Can anyone recommend a reinforcement learning library or framework that can handle large state spaces by abstracting them?
I'm attempting to implement the intelligence for a small agent in a game world. The agent is represented by a small two-wheeled robot that can move forward and backwards, and turn left and right. It has a couple sensors for detecting a boundary on the ground, a couple ultrasonic sensors for detecting objects far away, and a couple bump sensors for detecting contact with an object or opponent. It also can do some simple dead reckoning to estimate its position in the world using its starting position as a reference. So all the state features available to it are:
edge_detected=0|1 edge_left=0|1 edge_right=0|1 edge_both=0|1 sonar_detected=0|1 sonar_left=0|1 sonar_left_dist=near|far|very_far sonar_right=0|1 sonar_right_dist=near|far|very_far sonar_both=0|1 contact_detected=0|1 contact_left=0|1 contact_right=0|1 contact_both=0|1 estimated_distance_from_edge_in_front=near|far|very_far estimated_distance_from_edge_in_back=near|far|very_far estimated_distance_from_edge_to_left=near|far|very_far estimated_distance_from_edge_to_right=near|far|very_far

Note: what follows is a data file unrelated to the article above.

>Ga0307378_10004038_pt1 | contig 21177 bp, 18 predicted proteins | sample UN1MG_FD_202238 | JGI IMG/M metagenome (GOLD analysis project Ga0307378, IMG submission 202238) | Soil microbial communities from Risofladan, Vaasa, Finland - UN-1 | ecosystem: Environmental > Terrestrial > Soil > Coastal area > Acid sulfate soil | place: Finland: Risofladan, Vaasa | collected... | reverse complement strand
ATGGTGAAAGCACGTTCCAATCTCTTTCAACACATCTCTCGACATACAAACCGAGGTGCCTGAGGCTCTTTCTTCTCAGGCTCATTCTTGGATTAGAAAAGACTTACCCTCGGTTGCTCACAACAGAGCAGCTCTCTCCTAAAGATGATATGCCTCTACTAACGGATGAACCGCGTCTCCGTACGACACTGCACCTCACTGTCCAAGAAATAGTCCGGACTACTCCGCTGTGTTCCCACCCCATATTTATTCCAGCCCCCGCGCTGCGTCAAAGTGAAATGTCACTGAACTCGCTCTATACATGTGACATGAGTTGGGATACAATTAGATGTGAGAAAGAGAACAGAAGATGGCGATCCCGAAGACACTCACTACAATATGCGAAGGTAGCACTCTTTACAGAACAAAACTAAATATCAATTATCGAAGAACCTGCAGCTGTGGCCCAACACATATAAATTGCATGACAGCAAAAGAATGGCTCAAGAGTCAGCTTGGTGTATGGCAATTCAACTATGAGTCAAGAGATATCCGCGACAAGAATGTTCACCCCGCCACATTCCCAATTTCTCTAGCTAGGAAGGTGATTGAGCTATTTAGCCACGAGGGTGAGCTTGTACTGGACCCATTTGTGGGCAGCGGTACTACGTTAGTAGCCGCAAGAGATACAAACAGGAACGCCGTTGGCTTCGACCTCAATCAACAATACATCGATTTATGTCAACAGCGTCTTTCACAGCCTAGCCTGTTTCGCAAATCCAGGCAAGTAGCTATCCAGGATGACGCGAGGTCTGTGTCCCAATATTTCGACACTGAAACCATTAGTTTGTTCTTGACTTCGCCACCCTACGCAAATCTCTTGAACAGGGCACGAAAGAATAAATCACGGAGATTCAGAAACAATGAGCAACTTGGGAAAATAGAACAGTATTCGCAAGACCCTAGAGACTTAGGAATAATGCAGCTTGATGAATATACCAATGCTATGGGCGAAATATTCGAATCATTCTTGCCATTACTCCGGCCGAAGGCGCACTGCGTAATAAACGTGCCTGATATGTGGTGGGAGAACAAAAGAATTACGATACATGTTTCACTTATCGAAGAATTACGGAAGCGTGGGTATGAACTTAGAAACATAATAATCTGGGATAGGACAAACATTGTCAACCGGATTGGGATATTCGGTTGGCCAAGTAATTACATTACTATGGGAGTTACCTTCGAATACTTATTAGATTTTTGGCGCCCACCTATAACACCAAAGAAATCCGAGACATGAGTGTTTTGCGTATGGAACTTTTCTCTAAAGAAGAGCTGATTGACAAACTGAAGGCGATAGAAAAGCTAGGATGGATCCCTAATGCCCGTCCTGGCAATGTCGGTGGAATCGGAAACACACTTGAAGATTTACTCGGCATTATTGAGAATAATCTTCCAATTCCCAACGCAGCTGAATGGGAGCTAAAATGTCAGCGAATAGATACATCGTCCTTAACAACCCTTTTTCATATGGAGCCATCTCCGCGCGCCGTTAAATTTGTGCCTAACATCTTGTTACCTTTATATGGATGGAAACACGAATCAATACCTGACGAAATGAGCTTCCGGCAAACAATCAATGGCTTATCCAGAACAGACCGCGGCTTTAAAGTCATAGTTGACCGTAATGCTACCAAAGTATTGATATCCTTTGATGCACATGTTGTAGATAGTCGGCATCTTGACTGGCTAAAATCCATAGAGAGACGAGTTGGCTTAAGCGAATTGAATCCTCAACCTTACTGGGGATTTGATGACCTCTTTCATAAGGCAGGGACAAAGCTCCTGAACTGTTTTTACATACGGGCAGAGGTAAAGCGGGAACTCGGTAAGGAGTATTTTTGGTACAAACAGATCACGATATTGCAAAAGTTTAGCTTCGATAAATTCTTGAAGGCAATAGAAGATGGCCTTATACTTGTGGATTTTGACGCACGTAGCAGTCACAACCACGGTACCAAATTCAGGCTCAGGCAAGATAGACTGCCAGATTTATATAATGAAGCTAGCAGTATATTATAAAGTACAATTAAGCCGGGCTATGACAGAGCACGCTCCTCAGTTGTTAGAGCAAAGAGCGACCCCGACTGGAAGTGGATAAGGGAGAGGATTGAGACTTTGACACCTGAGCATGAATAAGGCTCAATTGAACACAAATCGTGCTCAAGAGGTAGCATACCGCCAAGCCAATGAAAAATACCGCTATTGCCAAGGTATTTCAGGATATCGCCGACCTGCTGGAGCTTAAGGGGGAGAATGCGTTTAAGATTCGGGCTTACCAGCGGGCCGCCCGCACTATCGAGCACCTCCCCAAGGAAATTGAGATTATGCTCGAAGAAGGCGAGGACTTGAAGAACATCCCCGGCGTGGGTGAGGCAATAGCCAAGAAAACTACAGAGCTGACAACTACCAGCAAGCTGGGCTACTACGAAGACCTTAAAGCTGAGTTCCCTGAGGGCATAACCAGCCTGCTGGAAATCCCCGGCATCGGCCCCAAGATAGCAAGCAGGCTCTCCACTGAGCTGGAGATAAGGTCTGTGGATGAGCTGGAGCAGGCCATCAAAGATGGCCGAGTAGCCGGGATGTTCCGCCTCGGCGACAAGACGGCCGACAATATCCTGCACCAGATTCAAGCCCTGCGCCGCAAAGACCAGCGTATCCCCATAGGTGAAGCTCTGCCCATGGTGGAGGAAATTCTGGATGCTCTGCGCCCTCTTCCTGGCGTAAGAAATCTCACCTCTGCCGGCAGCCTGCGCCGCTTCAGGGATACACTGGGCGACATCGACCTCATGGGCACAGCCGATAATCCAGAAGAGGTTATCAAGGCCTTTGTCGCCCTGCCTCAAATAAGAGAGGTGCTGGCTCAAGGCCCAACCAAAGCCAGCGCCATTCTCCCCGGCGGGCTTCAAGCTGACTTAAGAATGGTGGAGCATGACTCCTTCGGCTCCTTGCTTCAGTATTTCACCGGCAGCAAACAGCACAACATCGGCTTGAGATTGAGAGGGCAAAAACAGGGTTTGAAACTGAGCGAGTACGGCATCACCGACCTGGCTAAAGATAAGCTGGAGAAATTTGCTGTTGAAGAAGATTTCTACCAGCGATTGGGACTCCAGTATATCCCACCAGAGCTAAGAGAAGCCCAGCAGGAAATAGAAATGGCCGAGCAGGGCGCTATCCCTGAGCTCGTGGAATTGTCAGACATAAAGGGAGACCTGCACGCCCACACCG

The goal is to identify the state where the reward signal is received, and learn a policy to acquire that reward as quickly as possible. In a traditional Markov model, this state space represented discretely would have 2985984 possible values, which is far too much to explore each and every one using something like Q-learning or SARSA.
Can anyone recommend a reinforcement library appropriate for this domain (preferably with Python bindings) or an unimplemented algorithm that I could potentially implement myself?Answer1:
Your actual state is the robot's position and orientation in the world. Using these sensor readings is an approximation, since it is likely to render many states indistinguishable.
Now, if you go down this road, you could use linear function approximation. Then this is just 24 binary features (12 0|1 + 6*2 near|far|very_far). This is such a small number that you could even use all pairs of features for learning. Farther down this road is online discovery of feature dependencies (see Alborz Geramifard's paper, for example). This is directly related to your interest in hierarchical learning.
An alternative is to use a conventional algorithm to track the robot's position and use the position as input to RL.